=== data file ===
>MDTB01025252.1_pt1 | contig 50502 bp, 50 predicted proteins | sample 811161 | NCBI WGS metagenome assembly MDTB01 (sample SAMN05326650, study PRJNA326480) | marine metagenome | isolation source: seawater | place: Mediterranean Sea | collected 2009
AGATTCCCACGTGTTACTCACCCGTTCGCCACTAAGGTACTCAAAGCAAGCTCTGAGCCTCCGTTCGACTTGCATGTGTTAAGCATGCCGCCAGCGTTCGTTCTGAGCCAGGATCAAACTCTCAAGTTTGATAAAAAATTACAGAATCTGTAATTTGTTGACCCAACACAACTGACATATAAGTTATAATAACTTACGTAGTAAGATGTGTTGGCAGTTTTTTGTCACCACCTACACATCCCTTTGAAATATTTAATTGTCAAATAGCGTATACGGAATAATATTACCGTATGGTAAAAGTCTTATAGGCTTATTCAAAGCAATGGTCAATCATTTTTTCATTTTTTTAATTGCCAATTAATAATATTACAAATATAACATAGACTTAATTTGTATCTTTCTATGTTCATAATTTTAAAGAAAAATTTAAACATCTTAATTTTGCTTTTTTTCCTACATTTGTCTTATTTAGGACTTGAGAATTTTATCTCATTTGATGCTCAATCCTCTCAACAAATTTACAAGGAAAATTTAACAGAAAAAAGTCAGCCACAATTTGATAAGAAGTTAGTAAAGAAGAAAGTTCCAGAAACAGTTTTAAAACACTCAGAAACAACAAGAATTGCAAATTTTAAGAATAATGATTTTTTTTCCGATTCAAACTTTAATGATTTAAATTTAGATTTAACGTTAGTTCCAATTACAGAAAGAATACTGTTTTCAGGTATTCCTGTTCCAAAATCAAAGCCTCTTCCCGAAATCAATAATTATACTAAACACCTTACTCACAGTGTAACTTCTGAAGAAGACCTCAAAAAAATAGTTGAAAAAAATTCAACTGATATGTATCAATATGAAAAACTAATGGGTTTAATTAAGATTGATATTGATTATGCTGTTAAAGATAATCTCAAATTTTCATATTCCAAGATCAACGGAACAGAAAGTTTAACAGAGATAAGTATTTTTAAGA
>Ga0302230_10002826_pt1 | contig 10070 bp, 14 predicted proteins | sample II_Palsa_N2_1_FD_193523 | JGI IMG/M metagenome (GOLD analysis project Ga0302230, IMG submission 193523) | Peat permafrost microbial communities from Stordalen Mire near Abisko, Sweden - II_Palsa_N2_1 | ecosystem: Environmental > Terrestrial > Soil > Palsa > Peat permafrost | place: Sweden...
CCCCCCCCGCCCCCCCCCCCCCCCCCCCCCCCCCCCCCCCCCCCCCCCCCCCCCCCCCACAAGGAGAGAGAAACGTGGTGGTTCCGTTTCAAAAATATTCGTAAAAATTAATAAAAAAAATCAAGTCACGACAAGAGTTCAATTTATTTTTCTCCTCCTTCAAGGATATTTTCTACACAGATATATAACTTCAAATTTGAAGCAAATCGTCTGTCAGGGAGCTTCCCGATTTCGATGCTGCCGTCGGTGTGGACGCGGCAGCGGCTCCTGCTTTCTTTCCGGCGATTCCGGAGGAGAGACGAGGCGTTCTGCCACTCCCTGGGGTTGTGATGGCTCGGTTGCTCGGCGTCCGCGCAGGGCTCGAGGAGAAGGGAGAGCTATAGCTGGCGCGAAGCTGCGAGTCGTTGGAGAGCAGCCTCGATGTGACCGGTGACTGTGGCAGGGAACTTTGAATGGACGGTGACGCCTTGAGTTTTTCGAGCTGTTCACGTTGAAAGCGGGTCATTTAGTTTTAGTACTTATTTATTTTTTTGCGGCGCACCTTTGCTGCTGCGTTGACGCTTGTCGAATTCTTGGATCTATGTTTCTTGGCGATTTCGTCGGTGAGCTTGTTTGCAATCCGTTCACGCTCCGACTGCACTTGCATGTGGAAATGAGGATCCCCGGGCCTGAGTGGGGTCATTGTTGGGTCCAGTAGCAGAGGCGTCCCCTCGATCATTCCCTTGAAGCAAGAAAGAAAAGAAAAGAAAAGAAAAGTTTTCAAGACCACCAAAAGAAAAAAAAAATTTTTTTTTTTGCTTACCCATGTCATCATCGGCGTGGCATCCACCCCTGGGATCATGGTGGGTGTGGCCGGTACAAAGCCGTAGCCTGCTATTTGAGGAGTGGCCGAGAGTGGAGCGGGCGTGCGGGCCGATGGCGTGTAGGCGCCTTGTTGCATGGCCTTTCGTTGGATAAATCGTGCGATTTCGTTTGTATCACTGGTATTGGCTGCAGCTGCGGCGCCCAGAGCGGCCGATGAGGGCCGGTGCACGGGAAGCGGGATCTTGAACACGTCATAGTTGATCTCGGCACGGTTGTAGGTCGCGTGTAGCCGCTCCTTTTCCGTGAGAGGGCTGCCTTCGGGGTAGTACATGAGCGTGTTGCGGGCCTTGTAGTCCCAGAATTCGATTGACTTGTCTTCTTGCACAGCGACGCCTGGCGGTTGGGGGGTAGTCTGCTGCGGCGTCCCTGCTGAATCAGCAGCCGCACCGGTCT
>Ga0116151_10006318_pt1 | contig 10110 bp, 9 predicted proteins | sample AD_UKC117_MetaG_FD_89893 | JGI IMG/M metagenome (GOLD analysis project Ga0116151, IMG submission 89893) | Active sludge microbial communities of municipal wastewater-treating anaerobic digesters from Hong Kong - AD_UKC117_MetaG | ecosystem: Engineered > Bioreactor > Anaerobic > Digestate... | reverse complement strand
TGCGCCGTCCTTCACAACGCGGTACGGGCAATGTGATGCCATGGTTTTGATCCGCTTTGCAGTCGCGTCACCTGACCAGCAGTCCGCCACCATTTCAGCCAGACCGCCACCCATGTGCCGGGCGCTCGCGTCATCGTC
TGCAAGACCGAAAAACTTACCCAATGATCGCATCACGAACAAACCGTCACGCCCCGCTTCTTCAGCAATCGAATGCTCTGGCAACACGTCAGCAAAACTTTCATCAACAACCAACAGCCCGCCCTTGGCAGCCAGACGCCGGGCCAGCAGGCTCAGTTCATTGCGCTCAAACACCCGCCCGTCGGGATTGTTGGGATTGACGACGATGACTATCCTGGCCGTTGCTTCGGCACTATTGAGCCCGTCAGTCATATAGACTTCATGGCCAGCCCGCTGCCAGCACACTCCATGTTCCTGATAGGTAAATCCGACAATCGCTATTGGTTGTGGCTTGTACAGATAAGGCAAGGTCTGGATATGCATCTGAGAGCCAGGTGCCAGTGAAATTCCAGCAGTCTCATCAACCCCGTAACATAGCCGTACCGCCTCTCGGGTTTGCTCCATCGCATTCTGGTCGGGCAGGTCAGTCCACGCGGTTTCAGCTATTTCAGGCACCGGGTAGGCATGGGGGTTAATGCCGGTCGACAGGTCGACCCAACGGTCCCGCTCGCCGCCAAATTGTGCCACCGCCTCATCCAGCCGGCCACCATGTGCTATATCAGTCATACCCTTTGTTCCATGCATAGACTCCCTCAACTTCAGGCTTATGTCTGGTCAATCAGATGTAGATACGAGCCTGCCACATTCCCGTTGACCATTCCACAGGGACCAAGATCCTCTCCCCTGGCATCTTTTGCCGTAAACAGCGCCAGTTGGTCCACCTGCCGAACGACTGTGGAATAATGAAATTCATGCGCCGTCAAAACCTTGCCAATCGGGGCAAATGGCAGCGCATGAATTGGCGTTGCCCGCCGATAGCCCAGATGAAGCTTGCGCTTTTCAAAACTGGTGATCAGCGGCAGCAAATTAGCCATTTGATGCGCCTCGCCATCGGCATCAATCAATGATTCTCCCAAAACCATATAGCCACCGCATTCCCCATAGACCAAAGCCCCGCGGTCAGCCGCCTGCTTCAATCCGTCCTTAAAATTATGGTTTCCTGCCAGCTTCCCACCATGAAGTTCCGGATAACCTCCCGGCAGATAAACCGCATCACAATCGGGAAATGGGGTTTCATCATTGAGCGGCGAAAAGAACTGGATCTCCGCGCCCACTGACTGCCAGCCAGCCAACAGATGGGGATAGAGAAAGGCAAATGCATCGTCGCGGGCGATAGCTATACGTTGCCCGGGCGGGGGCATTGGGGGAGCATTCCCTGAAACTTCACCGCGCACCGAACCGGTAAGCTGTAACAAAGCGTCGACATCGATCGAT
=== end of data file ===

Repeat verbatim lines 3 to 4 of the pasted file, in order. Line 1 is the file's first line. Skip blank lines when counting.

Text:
>Ga0302230_10002826_pt1 | contig 10070 bp, 14 predicted proteins | sample II_Palsa_N2_1_FD_193523 | JGI IMG/M metagenome (GOLD analysis project Ga0302230, IMG submission 193523) | Peat permafrost microbial communities from Stordalen Mire near Abisko, Sweden - II_Palsa_N2_1 | ecosystem: Environmental > Terrestrial > Soil > Palsa > Peat permafrost | place: Sweden...
CCCCCCCCGCCCCCCCCCCCCCCCCCCCCCCCCCCCCCCCCCCCCCCCCCCCCCCCCCACAAGGAGAGAGAAACGTGGTGGTTCCGTTTCAAAAATATTCGTAAAAATTAATAAAAAAAATCAAGTCACGACAAGAGTTCAATTTATTTTTCTCCTCCTTCAAGGATATTTTCTACACAGATATATAACTTCAAATTTGAAGCAAATCGTCTGTCAGGGAGCTTCCCGATTTCGATGCTGCCGTCGGTGTGGACGCGGCAGCGGCTCCTGCTTTCTTTCCGGCGATTCCGGAGGAGAGACGAGGCGTTCTGCCACTCCCTGGGGTTGTGATGGCTCGGTTGCTCGGCGTCCGCGCAGGGCTCGAGGAGAAGGGAGAGCTATAGCTGGCGCGAAGCTGCGAGTCGTTGGAGAGCAGCCTCGATGTGACCGGTGACTGTGGCAGGGAACTTTGAATGGACGGTGACGCCTTGAGTTTTTCGAGCTGTTCACGTTGAAAGCGGGTCATTTAGTTTTAGTACTTATTTATTTTTTTGCGGCGCACCTTTGCTGCTGCGTTGACGCTTGTCGAATTCTTGGATCTATGTTTCTTGGCGATTTCGTCGGTGAGCTTGTTTGCAATCCGTTCACGCTCCGACTGCACTTGCATGTGGAAATGAGGATCCCCGGGCCTGAGTGGGGTCATTGTTGGGTCCAGTAGCAGAGGCGTCCCCTCGATCATTCCCTTGAAGCAAGAAAGAAAAGAAAAGAAAAGAAAAGTTTTCAAGACCACCAAAAGAAAAAAAAAATTTTTTTTTTTGCTTACCCATGTCATCATCGGCGTGGCATCCACCCCTGGGATCATGGTGGGTGTGGCCGGTACAAAGCCGTAGCCTGCTATTTGAGGAGTGGCCGAGAGTGGAGCGGGCGTGCGGGCCGATGGCGTGTAGGCGCCTTGTTGCATGGCCTTTCGTTGGATAAATCGTGCGATTTCGTTTGTATCACTGGTATTGGCTGCAGCTGCGGCGCCCAGAGCGGCCGATGAGGGCCGGTGCACGGGAAGCGGGATCTTGAACACGTCATAGTTGATCTCGGCACGGTTGTAGGTCGCGTGTAGCCGCTCCTTTTCCGTGAGAGGGCTGCCTTCGGGGTAGTACATGAGCGTGTTGCGGGCCTTGTAGTCCCAGAATTCGATTGACTTGTCTTCTTGCACAGCGACGCCTGGCGGTTGGGGGGTAGTCTGCTGCGGCGTCCCTGCTGAATCAGCAGCCGCACCGGTCT